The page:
World Builders™
World Builders™
Session Five  --  Seaweeds
Session Five  --  Seaweeds



   The Photic Zone: Light in the Water
   The Photic Zone: Light in the Water

The part of the ocean that is penetrated by light is called the photic zone.


     The tiny algae and bacteria that live in the ocean form the base of the food chain there. The primary producers in a food chain are always autotrophs, organisms that can manufacture their own food, often simple sugars, from the energy and materials in their environments.   In order to do this, almost all the autotrophs in the ocean need to have access to light.

     When  sunlight enters the water, it is absorbed and reflected back by particles in the water.  The deeper the water gets, the less light penetrates it.  Even under ideal conditions, the light barely reaches down 200 meters (about 600 feet) and very, very little of it gets that far down.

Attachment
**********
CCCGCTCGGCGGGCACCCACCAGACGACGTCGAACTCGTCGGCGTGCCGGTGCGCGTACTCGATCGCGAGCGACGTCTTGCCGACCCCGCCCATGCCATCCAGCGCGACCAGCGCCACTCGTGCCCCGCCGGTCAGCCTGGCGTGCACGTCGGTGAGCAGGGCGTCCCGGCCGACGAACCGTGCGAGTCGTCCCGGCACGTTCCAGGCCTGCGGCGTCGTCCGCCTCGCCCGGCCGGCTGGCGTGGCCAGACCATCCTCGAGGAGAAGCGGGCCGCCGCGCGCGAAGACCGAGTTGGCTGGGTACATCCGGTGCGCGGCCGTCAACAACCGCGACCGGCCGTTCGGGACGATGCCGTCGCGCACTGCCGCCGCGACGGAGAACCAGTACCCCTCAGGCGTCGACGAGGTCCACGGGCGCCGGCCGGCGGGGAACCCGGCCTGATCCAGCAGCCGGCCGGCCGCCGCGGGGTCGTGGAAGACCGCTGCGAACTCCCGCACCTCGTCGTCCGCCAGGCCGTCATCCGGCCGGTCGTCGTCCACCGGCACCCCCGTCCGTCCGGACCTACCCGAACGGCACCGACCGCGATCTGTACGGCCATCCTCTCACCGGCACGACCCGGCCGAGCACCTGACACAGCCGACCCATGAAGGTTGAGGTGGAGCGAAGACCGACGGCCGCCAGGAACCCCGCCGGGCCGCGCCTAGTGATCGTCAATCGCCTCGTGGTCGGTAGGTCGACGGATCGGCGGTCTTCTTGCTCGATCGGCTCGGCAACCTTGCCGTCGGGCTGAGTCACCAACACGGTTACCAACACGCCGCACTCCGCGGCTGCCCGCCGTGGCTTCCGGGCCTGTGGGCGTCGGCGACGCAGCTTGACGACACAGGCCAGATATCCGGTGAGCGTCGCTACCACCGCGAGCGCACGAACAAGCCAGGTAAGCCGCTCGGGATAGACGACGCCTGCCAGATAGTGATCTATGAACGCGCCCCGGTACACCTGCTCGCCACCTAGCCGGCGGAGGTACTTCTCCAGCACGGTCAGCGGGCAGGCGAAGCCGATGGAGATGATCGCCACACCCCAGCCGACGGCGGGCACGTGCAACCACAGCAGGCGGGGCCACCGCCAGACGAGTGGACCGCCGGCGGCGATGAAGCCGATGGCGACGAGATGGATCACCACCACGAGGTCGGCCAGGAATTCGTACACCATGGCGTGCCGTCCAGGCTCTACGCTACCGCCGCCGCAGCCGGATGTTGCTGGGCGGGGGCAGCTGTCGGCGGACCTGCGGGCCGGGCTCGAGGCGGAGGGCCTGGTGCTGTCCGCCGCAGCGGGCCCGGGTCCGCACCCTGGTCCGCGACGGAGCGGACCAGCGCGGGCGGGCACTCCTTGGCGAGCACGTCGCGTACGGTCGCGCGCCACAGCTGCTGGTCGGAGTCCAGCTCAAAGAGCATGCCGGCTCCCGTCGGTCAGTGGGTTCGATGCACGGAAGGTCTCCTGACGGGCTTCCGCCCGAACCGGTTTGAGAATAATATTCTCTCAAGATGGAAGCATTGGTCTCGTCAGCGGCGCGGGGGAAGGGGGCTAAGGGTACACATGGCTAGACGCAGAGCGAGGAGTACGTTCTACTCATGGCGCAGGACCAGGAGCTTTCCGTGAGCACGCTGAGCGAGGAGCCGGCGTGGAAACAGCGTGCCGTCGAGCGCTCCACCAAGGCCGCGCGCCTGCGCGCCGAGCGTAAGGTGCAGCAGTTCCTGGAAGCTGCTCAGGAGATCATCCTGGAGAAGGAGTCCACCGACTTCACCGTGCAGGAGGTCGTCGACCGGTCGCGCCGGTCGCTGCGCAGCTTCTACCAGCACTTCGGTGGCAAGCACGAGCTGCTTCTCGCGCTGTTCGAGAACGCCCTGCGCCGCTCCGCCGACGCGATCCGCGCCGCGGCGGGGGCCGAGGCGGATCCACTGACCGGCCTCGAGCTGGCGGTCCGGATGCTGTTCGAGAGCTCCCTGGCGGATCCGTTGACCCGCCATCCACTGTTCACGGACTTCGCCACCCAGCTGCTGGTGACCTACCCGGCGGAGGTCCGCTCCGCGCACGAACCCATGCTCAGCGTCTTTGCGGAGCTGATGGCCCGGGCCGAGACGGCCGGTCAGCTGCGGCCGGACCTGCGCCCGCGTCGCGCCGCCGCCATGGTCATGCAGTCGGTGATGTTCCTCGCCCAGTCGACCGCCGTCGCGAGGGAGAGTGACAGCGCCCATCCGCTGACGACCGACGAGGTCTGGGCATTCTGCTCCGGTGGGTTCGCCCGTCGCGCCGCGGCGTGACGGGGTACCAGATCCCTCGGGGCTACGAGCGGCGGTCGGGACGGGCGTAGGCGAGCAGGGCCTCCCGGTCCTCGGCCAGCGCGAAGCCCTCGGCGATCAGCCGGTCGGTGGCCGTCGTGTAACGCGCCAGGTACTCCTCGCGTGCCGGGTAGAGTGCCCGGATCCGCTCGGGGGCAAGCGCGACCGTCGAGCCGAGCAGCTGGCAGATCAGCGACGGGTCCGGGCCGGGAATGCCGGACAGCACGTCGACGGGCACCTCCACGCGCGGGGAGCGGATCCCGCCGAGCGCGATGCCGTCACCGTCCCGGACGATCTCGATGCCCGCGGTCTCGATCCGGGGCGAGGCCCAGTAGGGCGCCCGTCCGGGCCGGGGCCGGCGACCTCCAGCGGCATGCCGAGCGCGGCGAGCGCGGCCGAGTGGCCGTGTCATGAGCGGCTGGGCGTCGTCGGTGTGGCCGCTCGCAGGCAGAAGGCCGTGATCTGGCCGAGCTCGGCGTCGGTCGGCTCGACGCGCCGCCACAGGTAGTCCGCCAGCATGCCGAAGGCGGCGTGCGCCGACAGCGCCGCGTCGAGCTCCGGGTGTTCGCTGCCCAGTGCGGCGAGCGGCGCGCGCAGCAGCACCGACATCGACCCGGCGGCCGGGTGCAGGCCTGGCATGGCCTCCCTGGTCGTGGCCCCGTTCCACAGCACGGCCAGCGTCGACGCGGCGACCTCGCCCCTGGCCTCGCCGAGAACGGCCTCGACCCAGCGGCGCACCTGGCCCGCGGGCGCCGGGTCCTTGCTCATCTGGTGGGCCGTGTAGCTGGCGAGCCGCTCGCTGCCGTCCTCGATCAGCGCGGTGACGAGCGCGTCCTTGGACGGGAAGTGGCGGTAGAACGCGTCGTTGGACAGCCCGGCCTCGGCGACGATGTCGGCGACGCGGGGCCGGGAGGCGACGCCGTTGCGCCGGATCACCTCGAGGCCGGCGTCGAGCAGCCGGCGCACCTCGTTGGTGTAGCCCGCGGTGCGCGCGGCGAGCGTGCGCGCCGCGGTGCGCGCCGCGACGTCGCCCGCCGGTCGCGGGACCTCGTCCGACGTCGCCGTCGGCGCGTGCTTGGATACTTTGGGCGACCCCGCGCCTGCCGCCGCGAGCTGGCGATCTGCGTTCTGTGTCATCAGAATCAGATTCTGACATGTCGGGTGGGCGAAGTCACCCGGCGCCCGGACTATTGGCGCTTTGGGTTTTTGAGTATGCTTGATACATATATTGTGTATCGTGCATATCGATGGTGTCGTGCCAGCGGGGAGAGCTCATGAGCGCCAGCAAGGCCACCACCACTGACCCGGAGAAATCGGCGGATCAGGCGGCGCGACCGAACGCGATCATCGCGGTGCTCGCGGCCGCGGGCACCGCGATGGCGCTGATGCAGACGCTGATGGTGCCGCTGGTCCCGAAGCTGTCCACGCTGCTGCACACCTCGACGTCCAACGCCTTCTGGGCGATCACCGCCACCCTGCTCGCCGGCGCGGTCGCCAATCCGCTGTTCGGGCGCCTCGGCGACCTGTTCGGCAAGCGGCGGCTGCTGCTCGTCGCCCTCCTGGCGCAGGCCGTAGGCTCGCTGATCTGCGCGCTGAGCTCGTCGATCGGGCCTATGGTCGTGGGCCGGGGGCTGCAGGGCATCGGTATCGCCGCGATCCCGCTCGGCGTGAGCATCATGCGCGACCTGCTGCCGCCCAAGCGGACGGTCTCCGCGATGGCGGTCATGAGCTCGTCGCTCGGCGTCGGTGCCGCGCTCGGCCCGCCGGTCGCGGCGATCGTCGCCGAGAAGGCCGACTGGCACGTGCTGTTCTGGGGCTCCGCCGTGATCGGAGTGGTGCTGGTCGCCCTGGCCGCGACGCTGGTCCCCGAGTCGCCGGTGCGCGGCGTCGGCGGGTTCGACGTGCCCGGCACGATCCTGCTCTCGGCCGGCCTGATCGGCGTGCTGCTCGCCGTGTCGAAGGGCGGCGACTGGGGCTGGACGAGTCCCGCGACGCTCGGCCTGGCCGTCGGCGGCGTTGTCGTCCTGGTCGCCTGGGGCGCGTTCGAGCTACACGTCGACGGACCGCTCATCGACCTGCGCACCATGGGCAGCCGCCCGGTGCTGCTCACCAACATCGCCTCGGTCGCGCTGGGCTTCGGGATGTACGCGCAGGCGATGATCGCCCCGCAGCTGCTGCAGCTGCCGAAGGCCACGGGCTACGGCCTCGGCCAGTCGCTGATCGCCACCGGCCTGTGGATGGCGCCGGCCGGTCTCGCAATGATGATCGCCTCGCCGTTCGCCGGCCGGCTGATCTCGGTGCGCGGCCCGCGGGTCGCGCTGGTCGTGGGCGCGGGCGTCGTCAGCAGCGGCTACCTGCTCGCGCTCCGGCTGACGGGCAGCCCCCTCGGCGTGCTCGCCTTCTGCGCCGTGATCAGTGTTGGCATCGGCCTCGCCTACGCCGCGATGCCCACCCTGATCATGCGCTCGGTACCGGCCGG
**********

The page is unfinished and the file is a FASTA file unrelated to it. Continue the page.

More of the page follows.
When the water is muddy or has lots of tiny photosynthesizers in  it, sometimes the light gets down only a few feet.

     Seaweeds need light.  They use chlorophyll to manufacture their food, and some auxiliary (helper) pigments to soak up light and give it to the chlorophyll when the water is deep and light is scarce.  Check the page on colors of seaweed to learn more about this.


Seaweed Information Menu

Ocean Menu

Top of Page 


Header
from NOAA Photo Gallery
© 1996,1997, 1998, 1999, 2000, 2002, 2003.   Elizabeth Anne Viau. All rights reserved. This material may be used by individuals for instructional purposes but not sold. Please inform the author if you use it at eviau@earthlink.net .